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Havana Docks Corp. v. Norwegian Cruise Line Holdings, Ltd.

United States District Court, S.D. Florida

January 7, 2020

HAVANA DOCKS CORPORATION, Plaintiff,
v.
NORWEGIAN CRUISE LINE HOLDINGS, LTD., Defendant.

          Aziza F. Elayan-Martinez, Stephanie Anne Casey, Zachary Andrew Lipshultz, Roberto Martinez, Colson Hicks Eidson, Coral Gables, FL, for Plaintiff.

          Allen Paige Pegg, Richard C. Lorenzo, Hogan Lovells U.S. LLP, Miami, FL, for Defendant.

         ORDER ON MOTION TO DISMISS

         BETH BLOOM, UNITED STATES DISTRICT JUDGE.

         THIS CAUSE is before the Court upon Defendant Norwegian Cruise Line Holdings, Ltd.'s ("Norwegian" or "Defendant") Motion to Dismiss, ECF No. [31] ("Motion"). Plaintiff Havana Docks Corporation ("Havana Docks" or "Plaintiff") filed a response, ECF No. [36] ("Response"), to which Defendant filed a reply, ECF No. [41] ("Reply"). The Court has carefully considered the Motion, the Response and Reply, the record in this case and the applicable law, and is otherwise fully advised. For the reasons that follow, the Motion is granted.

Page 1376

          I. BACKGROUND

         On August 27, 2019, Havana Docks filed this action against Defendant pursuant to Title III of the Cuban Liberty and Democratic Solidarity Act (the "LIBERTAD Act" or "Act"). ECF No. [1] ("Complaint"). "One of the LIBERTAD Act's purposes is to `protect United States nationals against confiscatory takings and the wrongful trafficking in property confiscated by the Castro Regime.'" Id. ¶ 6 (citing 22 U.S.C. § 6022(6)).

         Plaintiff is a United States national as defined by 22 U.S.C. § 6023(15). Id. ¶ 7. In the Complaint, Plaintiff alleges that it is the rightful owner of an interest in, and claim to, certain commercial waterfront real property in the Port of Havana, Cuba, identified as the Havana Cruise Port Terminal ("Subject Property"). Id. Plaintiff claims that it owned the Subject Property until the Cuban Government confiscated it in 1960. Id. ¶¶ 8. Plaintiff further alleges that since its confiscation, the Subject Property has not been returned and adequate and effective compensation has not been provided. Id. ¶ 10. Plaintiff's ownership interest in and claim to the Subject Property has been certified by the Foreign Claims Settlement Commission ("Commission") under the International Claim Settlement Act of 1949. Id. ¶ 12.

         According to the Complaint, beginning on or about March 2017 and continuing for at least two years thereafter, Norwegian "knowingly and intentionally commenced, conducted, and promoted its commercial cruise line business to Cuba using the Subject Property by regularly embarking and disembarking its passengers on the Subject Property without the authorization of Plaintiff or any U.S. national who holds a claim to the Subject Property." Id. ¶ 13. At that time, Defendant is alleged to have participated in, and profited from, the Cuban Government's possession of the Subject Property without Plaintiff's authorization. Id. ¶ 14. Plaintiff claims that Norwegian's knowing and intentional conduct relating to the Subject Property is "trafficking" as defined in 22 U.S.C. § 6023(13)(A), and Defendant is liable to Plaintiff for all money damages allowed by statute. Id. ¶¶ 15-16.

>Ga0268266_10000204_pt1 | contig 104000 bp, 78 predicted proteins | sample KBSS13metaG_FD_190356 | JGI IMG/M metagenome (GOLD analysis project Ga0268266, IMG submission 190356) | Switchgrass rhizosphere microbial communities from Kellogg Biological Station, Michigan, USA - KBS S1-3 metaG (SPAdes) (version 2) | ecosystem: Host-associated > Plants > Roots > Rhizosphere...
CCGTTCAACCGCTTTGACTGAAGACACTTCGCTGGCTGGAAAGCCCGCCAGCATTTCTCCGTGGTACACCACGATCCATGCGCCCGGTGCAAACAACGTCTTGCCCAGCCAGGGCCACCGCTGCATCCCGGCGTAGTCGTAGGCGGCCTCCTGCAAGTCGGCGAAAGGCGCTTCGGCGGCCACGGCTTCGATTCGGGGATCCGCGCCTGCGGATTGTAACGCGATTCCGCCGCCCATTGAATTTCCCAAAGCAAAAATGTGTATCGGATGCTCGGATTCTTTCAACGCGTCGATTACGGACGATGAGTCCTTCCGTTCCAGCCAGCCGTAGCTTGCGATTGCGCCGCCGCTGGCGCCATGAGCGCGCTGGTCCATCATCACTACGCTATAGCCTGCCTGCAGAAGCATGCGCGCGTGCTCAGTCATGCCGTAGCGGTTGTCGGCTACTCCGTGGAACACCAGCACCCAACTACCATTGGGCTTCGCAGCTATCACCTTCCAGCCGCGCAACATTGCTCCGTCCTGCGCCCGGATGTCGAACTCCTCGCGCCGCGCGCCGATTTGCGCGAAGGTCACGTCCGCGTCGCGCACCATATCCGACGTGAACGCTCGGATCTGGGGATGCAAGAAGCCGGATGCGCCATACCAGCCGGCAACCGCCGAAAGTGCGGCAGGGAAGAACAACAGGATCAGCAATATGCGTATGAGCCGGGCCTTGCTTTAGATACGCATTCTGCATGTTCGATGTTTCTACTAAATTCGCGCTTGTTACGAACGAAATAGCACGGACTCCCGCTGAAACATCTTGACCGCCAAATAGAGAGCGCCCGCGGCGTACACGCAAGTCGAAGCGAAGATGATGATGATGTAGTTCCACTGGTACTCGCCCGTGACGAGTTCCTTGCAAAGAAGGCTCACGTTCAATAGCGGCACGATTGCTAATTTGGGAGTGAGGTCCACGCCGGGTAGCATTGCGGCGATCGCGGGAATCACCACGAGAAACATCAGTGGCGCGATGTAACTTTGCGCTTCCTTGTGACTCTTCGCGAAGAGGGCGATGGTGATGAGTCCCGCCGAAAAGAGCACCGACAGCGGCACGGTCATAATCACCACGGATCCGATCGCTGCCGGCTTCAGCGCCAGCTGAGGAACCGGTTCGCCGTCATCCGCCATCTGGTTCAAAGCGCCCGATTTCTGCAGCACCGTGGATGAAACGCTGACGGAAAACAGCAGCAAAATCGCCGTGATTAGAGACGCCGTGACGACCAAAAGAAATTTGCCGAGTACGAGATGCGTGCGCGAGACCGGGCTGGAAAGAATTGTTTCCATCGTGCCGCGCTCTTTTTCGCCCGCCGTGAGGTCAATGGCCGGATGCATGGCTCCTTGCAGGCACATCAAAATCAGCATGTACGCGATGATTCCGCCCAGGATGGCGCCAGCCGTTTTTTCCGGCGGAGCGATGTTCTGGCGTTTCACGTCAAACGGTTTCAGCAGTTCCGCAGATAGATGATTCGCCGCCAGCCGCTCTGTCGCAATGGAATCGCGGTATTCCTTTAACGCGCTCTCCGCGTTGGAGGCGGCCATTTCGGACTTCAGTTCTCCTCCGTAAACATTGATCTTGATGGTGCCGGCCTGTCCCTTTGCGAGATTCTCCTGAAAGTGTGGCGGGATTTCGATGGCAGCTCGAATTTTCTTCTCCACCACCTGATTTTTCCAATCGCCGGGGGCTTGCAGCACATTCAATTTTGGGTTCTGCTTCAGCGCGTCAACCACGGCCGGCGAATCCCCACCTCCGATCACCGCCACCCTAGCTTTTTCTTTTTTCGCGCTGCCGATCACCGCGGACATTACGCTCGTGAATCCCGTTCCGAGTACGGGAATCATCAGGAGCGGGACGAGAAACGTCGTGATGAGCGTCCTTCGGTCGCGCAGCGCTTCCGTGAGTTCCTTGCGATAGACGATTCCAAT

Defendant has now moved to dismiss the Complaint under Rule 12(b)(6).

         II. LEGAL STANDARD

         A pleading in a civil action must contain "a short and plain statement of the claim showing that the pleader is entitled to relief." Fed.R.Civ.P. 8(a)(2). Although a complaint "does not need detailed factual allegations," it must provide "more than labels and conclusions, and a formulaic recitation of the elements of a cause of action will not do." Bell Atl. Corp. v. Twombly, 550 U.S. 544, 555, 127 S.Ct. 1955, 167 L.Ed.2d 929 (2007); see Ashcroft v. Iqbal, 556 U.S. 662, 678, 129 S.Ct. 1937, 173 L.Ed.2d 868 (2009) (explaining that Rule 8(a)(2)'s pleading standard "demands more than an unadorned, the-defendant-unlawfully-harmed-me accusation"). Nor can a complaint rest on "`naked assertion[s]' devoid of `further factual enhancement.'" Iqbal, 556 U.S. at 678, 129 S.Ct. 1937 (quoting Twombly, 550 U.S. at 557, 127 S.Ct. 1955 (alteration in original)). "[A] complaint must contain sufficient factual matter, accepted as true, to `state a claim to relief that is plausible on its face.'" Id. (quoting Twombly, 550 U.S. at 570, 127 S.Ct. 1955).

         When reviewing a motion to dismiss, a court, as a general rule, must accept the plaintiff's allegations as true and evaluate all plausible inferences derived from those facts in favor of the plaintiff. See Chaparro v. Carnival Corp.,693 F.3d 1333, 1337 (11th Cir. 2012); Miccosukee Tribe of Indians of ...


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